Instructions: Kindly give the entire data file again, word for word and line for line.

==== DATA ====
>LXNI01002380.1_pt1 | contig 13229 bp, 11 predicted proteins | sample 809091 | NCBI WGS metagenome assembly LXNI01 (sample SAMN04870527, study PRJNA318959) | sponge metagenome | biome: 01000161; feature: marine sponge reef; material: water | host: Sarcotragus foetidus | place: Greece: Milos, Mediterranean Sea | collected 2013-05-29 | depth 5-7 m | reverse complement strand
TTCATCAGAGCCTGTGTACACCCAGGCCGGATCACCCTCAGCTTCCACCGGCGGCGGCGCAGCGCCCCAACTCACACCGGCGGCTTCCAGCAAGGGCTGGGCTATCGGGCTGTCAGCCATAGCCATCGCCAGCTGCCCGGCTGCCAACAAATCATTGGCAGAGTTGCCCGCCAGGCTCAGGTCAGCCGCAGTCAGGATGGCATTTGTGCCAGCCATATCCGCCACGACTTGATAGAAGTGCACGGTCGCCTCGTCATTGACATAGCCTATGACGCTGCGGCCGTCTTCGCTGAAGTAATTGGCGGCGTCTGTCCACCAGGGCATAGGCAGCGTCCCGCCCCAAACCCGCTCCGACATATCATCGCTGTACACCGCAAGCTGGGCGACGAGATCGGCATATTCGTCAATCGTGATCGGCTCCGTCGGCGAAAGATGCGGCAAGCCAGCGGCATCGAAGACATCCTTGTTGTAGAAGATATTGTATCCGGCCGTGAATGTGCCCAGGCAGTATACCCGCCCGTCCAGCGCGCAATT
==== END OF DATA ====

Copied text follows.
>LXNI01002380.1_pt1 | contig 13229 bp, 11 predicted proteins | sample 809091 | NCBI WGS metagenome assembly LXNI01 (sample SAMN04870527, study PRJNA318959) | sponge metagenome | biome: 01000161; feature: marine sponge reef; material: water | host: Sarcotragus foetidus | place: Greece: Milos, Mediterranean Sea | collected 2013-05-29 | depth 5-7 m | reverse complement strand
TTCATCAGAGCCTGTGTACACCCAGGCCGGATCACCCTCAGCTTCCACCGGCGGCGGCGCAGCGCCCCAACTCACACCGGCGGCTTCCAGCAAGGGCTGGGCTATCGGGCTGTCAGCCATAGCCATCGCCAGCTGCCCGGCTGCCAACAAATCATTGGCAGAGTTGCCCGCCAGGCTCAGGTCAGCCGCAGTCAGGATGGCATTTGTGCCAGCCATATCCGCCACGACTTGATAGAAGTGCACGGTCGCCTCGTCATTGACATAGCCTATGACGCTGCGGCCGTCTTCGCTGAAGTAATTGGCGGCGTCTGTCCACCAGGGCATAGGCAGCGTCCCGCCCCAAACCCGCTCCGACATATCATCGCTGTACACCGCAAGCTGGGCGACGAGATCGGCATATTCGTCAATCGTGATCGGCTCCGTCGGCGAAAGATGCGGCAAGCCAGCGGCATCGAAGACATCCTTGTTGTAGAAGATATTGTATCCGGCCGTGAATGTGCCCAGGCAGTATACCCGCCCGTCCAGCGCGCAATT